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EU pledges more trade deals, calls on Europe to reject protectionism

EU pledges more trade deals, calls on Europe to reject protectionism

The EU pledged Wednesday to pursue more individual trade deals to expand its links around the world and called on Europe to reject protectionism at home if it is to successfully sell its products abroad.
It insisted it was still committed to striking a global deal through the World Trade Organization and that bilateral agreements were an added extra that could strengthen rules and deal with issues such as investment, public procurement and intellectual property rights.
"We are talking about a wide progressive process of boosting world trade, of keeping markets opening and putting in place strong bulwarks ... against protectionism," EU Trade Commissioner Peter Mandelson said.
The risk of nations becoming more protectionist has increased since the Doha round of global trade talks fell apart over disputes on farm tariffs and subsidies, he said.
Mandelson set out a range of initiatives for the coming months, including a review of the EU's trade links with China, a re-examination of trade protection measures against illegal dumping, a push for trade partners to crack down on counterfeiting and asking EU companies to identify barriers they face to trade.
The aim is to keep Europe competitive as it calls for more investment in research and development to make products the rest of the world wants and demanding patent protection to guard the fruits of that work.
European and U.S. business groups welcomed the EU's initiative. Europe's major business lobby, UNICE, said it would complement moves to create growth and jobs in Europe. The U.S. Chamber of Commerce said the plan would attack trade barriers, particularly in Asia, that affected American businesses as well.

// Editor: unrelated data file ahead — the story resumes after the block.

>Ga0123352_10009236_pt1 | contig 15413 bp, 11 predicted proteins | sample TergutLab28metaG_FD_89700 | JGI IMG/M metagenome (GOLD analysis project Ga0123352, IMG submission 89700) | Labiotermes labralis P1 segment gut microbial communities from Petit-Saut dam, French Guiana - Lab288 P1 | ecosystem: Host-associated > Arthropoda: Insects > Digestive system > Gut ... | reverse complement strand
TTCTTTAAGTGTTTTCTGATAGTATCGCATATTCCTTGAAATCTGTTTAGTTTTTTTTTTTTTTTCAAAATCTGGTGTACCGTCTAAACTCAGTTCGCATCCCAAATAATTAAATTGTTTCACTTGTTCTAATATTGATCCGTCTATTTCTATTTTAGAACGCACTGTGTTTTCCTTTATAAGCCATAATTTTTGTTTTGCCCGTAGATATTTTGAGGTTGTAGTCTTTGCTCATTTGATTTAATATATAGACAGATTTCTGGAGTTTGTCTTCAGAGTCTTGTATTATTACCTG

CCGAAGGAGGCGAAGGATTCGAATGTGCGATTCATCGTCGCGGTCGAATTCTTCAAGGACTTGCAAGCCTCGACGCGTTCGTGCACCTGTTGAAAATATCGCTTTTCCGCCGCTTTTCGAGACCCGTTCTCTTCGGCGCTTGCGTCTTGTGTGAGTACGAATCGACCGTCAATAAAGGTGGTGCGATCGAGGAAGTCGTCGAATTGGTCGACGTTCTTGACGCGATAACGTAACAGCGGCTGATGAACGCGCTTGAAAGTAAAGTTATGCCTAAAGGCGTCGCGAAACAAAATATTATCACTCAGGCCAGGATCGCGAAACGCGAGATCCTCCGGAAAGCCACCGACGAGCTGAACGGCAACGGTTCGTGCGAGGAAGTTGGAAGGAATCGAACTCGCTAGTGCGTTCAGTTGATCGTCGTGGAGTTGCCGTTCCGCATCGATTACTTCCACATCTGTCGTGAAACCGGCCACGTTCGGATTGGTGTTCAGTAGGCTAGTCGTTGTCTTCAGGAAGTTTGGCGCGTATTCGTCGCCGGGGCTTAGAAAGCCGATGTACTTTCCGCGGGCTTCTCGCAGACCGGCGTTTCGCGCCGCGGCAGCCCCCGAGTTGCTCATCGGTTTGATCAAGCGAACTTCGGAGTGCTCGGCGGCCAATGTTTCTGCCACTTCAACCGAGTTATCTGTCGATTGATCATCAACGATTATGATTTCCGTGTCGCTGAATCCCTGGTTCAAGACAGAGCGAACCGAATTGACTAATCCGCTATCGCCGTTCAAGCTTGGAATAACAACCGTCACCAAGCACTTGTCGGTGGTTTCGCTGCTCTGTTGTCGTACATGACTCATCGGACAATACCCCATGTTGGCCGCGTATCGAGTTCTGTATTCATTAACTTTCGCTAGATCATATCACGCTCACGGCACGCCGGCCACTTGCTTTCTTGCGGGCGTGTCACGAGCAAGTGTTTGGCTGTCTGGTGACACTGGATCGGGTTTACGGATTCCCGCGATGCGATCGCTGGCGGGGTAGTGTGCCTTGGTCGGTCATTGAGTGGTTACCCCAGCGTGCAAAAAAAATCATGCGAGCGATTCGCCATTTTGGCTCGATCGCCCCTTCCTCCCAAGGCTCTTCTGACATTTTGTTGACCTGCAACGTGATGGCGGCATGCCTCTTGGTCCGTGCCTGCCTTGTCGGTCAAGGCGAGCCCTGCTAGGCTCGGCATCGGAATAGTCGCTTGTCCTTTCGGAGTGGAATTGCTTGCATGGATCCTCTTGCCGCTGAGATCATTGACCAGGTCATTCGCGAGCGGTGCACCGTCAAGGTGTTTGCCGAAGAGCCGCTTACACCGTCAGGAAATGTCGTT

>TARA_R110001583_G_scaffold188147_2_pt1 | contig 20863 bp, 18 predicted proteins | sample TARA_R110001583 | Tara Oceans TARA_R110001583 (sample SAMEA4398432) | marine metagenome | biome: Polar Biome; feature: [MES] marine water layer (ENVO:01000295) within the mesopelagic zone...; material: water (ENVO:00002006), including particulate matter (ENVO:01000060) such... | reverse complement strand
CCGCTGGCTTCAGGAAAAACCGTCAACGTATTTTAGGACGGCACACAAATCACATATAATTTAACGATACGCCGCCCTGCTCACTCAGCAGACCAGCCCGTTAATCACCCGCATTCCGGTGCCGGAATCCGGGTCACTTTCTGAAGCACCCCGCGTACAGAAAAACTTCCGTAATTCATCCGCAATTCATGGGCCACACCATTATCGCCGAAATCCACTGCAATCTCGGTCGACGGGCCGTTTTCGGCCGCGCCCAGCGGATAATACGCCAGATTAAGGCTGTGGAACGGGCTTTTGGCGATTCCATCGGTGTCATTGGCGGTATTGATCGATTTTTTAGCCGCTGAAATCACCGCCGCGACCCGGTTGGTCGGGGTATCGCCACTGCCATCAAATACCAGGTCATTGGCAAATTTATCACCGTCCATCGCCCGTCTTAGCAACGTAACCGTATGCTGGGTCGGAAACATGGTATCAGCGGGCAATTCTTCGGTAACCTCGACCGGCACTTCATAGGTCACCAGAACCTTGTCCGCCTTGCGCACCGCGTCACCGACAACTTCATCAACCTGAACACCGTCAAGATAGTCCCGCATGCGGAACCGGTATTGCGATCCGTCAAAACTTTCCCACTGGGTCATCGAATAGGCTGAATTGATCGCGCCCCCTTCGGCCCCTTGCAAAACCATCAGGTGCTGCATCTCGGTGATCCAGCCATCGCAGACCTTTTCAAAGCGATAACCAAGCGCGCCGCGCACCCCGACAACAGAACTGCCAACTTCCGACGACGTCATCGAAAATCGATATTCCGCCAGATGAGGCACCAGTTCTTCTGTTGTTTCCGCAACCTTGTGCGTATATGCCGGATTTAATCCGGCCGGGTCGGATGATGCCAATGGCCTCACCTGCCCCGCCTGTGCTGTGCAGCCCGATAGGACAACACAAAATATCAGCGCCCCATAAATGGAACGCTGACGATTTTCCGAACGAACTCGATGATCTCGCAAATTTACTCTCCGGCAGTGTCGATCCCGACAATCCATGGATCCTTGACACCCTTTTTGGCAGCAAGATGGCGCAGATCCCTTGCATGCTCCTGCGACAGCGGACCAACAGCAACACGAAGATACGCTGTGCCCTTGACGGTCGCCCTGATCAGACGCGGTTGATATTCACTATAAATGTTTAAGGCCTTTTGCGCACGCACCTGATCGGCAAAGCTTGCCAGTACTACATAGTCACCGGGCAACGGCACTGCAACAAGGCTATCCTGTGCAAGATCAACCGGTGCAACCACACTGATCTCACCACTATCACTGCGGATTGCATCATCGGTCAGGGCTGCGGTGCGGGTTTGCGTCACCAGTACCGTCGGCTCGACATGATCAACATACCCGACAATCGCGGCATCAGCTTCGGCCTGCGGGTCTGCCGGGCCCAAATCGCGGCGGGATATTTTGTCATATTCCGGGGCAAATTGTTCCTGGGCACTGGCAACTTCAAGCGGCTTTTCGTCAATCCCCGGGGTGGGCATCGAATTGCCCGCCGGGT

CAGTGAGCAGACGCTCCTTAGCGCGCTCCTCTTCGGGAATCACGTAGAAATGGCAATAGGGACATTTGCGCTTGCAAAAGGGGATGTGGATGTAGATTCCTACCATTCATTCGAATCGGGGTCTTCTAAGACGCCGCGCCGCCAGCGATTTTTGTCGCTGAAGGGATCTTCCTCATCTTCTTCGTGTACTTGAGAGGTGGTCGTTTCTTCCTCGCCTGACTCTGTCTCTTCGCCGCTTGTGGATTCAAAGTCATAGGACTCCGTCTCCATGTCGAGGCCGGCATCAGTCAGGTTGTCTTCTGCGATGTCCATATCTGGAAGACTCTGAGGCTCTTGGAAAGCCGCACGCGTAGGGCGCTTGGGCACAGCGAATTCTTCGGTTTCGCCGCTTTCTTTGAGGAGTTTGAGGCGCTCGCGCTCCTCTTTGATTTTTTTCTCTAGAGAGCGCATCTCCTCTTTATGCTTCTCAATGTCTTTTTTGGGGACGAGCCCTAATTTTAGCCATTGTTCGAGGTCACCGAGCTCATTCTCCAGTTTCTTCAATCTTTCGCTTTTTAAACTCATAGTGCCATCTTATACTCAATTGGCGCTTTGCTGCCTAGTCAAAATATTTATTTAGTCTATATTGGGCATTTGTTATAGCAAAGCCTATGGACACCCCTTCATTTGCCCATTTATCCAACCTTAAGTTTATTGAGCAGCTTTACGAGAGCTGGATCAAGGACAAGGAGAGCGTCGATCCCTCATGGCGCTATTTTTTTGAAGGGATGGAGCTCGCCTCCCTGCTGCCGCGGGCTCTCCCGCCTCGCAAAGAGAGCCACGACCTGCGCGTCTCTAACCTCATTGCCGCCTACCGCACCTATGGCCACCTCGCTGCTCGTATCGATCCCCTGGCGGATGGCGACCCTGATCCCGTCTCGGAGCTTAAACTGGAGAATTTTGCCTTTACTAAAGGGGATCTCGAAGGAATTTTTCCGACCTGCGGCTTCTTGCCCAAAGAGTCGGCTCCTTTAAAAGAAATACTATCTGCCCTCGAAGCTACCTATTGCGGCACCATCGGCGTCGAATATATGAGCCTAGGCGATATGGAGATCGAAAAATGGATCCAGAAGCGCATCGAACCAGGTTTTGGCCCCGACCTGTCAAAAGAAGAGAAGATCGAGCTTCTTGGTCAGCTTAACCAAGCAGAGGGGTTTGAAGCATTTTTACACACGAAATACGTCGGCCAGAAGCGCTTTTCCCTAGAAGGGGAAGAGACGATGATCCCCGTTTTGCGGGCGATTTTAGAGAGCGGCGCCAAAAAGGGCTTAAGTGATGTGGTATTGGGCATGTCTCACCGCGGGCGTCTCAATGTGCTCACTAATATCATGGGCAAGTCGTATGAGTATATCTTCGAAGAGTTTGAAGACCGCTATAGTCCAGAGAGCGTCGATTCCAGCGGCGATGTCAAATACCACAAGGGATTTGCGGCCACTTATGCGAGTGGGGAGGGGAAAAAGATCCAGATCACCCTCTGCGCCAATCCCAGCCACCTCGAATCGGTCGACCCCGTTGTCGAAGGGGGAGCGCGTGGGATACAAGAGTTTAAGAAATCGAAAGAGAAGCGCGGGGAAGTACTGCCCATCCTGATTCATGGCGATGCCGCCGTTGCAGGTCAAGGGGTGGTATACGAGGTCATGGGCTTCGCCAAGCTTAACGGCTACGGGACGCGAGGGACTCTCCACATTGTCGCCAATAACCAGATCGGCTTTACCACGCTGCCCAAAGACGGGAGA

The EU is preparing bilateral trade deals with India and South Korea, as well as and laying the groundwork for agreements with other nations in South America and the Middle East. The goal is to keep trade links open even if a WTO deal proves impossible in the short term.
"Free trade agreements can build on WTO rules by tackling issues that are not ready for multilateral discussion and by preparing the ground for the next level" of global trade deals, EU Trade Commissioner Peter Mandelson said.
European Commission President Jose Manuel Barroso said last month that these deals would be more ambitious than the agreement the EU was trying to reach in the Doha round. They would call for other nations to open up government contracts to foreign companies and push open other sectors such as banking and telecommunications.
Mandelson said EU trade partners such as India were keen to open markets to help expand their economies and pull people out of poverty.
But if Europe is to lead this process, its work needs to begin at home, he said: "Europe's policy needs to be clear: rejection of protectionism at home; activism in opening markets abroad."
"There is no future for Europe that is looking inwards or is trying to cut itself or shelter from the rest of the global economy," he said.
Keeping Europe "ahead of the curve" means protecting European business interests abroad and making sure its exporters do not face unfair regulatory or antitrust barriers. Europe would open its markets to trading partners and demand the same from them "under gentle pressure," he said.
The EU said it must update its trade policy to take account of how globalization has altered trading relationships, such as the growing trend for companies to build factories abroad to make goods more cheaply than they could at home and import those goods _ and the profits _ back to Europe.
This complicates trade disputes such as the bitter row over Chinese and Vietnamese shoe imports, which was finally resolved Wednesday.
European shoemakers wanted the European Commission to take action against below-cost imports that undercut them, while retailers and companies that outsource production protested that any extra tariffs would hurt them too.
A compromise saw EU nations agree to impose antidumping tariffs for just two years, less than the five-year limit originally put forward.


Updated : 2021-05-16 16:18 GMT+08:00